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Scanning Capacitance Microscopy Characterization

Scanning Capacitance Microscopy Characterization of Vacuum-Channel Nanoelectronic Devices

G. Pascual1, B. Kim1, and K. Lee1
1Park Systems Inc., 3040 Olcott Street, Santa Clara, CA 95054, United States of America

J.W. Han2
2NASA Ames Research Center, Moffett Field, CA 94035, United States of America


Efforts to harden electronic components and systems using solid-state devices against the effects of radiation and heat for use in space travel have become a major engineering operation for space exploration agencies around the world. Such work has not only been time-consuming, but expensive as well with the majority of deliverable solutions being costlier and technologically older than what is typically available to consumers for other types of application. To address the drawbacks of using solid-state devices in space, research has begun focusing on reviving vacuum tube technology using silicon-based fabrication models as an alternative solution. In this investigation, a newly developed vacuum-channel nanoelectronic device was characterized via scanning capacitance microscopy (SCM) using a Park NX20 atomic force microscopy (AFM) system to assess its viability as a transistor. The representative sample had its source-drain interface examined using a scan area of 450 x 800 nm. The capacitance data acquired reveals the device may be electrically viable as a functional transistor. Its source and drain were each observed to have an average capacitance (represented in units of voltage) of -1.4 μV while the circular dots next to the end of each terminal exhibited an average capacitance of -1.8 μV. The region of the vacuum-channel between the aforementioned dots was observed to have the most positive relative capacitance amongst all features in the scan area with an average recorded value of 2.3 μV.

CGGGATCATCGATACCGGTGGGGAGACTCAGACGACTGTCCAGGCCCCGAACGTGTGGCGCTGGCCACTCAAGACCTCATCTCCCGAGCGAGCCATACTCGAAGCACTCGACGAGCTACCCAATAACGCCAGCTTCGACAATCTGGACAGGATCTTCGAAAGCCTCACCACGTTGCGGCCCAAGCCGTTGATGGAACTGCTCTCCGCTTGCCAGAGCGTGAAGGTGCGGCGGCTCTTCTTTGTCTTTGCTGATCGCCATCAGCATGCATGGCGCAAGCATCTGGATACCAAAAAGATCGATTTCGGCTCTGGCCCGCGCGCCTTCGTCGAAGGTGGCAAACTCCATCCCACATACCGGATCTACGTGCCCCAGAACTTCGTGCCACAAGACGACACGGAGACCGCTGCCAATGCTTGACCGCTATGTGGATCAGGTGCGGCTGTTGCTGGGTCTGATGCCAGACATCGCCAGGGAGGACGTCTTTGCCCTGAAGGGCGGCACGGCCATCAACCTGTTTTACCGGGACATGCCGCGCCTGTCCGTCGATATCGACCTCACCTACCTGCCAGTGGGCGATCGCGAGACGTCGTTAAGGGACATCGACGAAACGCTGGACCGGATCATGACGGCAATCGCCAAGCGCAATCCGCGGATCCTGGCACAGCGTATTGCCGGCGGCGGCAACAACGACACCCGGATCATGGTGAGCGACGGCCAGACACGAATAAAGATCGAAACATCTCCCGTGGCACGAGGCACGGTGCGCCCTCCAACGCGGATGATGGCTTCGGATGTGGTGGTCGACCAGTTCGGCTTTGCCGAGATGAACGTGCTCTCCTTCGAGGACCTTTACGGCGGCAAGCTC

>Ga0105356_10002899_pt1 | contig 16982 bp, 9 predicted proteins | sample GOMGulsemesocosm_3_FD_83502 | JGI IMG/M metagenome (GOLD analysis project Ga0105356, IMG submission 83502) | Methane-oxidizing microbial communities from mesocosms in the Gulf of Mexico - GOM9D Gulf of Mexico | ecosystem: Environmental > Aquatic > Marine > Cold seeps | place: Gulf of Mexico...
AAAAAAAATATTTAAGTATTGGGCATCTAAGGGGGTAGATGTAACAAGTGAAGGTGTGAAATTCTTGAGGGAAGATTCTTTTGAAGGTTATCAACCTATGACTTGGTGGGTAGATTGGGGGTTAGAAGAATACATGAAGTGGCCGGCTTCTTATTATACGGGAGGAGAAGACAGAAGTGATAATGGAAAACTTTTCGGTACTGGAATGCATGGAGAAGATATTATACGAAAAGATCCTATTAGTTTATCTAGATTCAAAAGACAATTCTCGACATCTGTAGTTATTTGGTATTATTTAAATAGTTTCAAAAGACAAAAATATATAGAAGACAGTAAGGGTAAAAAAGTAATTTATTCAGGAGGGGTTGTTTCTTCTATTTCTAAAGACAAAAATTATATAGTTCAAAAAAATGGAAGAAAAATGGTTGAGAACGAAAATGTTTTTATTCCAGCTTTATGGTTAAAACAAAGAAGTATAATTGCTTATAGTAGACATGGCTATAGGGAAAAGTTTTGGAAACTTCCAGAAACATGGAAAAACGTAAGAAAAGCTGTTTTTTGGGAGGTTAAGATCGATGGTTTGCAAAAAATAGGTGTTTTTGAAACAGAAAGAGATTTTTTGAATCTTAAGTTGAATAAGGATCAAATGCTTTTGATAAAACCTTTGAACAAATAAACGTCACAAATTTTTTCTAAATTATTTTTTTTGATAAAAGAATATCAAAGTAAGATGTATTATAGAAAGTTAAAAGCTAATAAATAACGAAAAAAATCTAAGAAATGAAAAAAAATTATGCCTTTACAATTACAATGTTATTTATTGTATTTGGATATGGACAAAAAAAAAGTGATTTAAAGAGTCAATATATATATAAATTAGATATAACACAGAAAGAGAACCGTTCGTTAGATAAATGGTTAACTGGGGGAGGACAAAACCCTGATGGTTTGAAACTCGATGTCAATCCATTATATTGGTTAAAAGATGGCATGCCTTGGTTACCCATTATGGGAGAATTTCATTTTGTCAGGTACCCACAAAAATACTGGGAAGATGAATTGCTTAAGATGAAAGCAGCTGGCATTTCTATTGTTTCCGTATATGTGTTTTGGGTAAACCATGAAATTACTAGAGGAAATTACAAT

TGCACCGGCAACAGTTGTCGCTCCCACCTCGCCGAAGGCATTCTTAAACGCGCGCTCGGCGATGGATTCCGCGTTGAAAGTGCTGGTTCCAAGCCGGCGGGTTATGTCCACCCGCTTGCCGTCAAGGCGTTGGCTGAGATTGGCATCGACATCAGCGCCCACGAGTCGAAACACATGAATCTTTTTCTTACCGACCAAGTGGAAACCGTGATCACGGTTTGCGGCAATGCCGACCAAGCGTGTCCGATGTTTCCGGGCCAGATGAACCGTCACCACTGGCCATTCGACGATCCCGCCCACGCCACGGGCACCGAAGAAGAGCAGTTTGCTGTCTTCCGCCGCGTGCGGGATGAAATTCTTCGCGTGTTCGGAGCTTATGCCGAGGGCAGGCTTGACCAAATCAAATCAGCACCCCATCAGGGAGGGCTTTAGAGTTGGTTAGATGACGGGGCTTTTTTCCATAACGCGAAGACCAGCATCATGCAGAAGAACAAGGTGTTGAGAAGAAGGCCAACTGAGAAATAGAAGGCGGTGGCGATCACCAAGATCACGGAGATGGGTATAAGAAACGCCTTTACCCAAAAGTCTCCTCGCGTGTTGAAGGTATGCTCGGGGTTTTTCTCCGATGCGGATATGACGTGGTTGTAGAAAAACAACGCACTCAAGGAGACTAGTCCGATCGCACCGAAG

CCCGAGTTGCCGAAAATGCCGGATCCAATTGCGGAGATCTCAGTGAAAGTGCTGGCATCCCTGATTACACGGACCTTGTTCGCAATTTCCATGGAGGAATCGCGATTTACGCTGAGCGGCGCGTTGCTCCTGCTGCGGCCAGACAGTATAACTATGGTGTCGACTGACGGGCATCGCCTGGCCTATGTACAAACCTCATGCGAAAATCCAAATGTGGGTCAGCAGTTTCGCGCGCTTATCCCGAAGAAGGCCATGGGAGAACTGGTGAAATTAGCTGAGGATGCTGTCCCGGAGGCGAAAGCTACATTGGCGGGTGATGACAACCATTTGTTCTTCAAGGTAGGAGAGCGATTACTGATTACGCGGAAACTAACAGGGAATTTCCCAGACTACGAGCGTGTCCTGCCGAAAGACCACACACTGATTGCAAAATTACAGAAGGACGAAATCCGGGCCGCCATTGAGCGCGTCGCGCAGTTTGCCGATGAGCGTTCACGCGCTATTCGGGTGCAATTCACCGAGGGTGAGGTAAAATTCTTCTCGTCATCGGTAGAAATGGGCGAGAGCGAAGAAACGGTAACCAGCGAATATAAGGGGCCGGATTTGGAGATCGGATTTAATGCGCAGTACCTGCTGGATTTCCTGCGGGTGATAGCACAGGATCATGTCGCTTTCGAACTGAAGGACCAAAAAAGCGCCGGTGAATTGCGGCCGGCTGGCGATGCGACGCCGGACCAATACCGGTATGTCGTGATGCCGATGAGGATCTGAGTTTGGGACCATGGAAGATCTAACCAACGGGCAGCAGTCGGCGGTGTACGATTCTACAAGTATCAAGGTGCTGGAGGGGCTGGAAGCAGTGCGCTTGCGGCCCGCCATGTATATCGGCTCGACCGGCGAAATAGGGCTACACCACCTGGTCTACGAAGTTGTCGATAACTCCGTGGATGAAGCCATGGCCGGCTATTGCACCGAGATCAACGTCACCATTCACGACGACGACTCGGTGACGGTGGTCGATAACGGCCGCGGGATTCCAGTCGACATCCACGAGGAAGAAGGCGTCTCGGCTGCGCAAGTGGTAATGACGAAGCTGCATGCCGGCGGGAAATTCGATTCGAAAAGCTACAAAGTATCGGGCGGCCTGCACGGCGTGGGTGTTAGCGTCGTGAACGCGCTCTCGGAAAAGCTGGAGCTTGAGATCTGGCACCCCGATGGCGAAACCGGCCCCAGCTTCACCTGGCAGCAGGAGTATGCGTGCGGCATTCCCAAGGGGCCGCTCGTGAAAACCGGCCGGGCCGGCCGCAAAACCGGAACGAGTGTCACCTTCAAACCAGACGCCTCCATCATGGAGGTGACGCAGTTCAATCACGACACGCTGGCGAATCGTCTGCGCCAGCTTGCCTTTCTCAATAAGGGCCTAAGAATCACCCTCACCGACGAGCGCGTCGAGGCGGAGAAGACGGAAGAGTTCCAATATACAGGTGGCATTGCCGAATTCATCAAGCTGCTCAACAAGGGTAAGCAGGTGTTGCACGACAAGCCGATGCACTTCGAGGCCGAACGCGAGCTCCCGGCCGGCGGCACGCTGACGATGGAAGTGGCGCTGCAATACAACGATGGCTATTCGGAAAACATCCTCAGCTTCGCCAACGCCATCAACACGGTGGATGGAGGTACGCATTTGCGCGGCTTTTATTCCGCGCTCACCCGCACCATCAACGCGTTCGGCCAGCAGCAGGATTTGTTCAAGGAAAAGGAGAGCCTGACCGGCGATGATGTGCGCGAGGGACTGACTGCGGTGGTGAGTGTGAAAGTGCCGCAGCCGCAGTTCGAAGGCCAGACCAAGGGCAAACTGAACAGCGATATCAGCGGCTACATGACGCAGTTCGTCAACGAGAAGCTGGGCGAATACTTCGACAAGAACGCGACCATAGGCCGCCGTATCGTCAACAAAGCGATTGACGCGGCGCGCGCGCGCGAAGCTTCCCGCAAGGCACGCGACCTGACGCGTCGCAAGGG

From their invention at the beginning of the 20th century, vacuum tubes were used as basic electronics components that enabled the proliferation of devices which have had an incalculable impact on human society: television and radio, telephone networks, industrial process controls, and more. However, vacuum tube-based electronics were eventually rendered outmoded by the advent of solid-state devices powered by semiconductor devices. By mid-century, semiconductor devices, with their smaller footprint, greater efficiency, longer longevity, and lower cost, became the de facto wellspring for mass-produced electronics and would eventually grow into the multi-billion dollar industry it is today. However, with humanity now more than a decade into the 21st century, the challenge of expanding our space exploration efforts has revealed that semiconductor devices are vulnerable to the types of radiation that bombard spaceborne equipment. Efforts to harden components and systems have become a major engineering operation for space exploration agencies [1] and other organizations that seek to safeguard their electronic components and systems. Unfortunately, such processes are not only time-consuming but expensive; hardening electronics against radiation and heat lead to solutions that are both costlier and older than what is available to other types of consumers [2].

In order to address these drawbacks and produce a transistor technology that can achieve higher speeds and frequencies than any semiconductor device, research has begun focusing on reviving vacuum tube technology and applying its principles at nanoscale whilst still leveraging a silicon-based fabrication method. The result is a vacuum-channel transistor device which could potentially be manufactured at an industrial scale using already existing silicon fabs for solid-state transistor devices [2]. This investigation uses Scanning Capacitance Microscopy (SCM) to investigate the nanoscale electrical properties of a newly developed vacuum-channel device to both ascertain its viability as a transistor as well as to observe if the method used to fabricate its gate insulators can be controlled.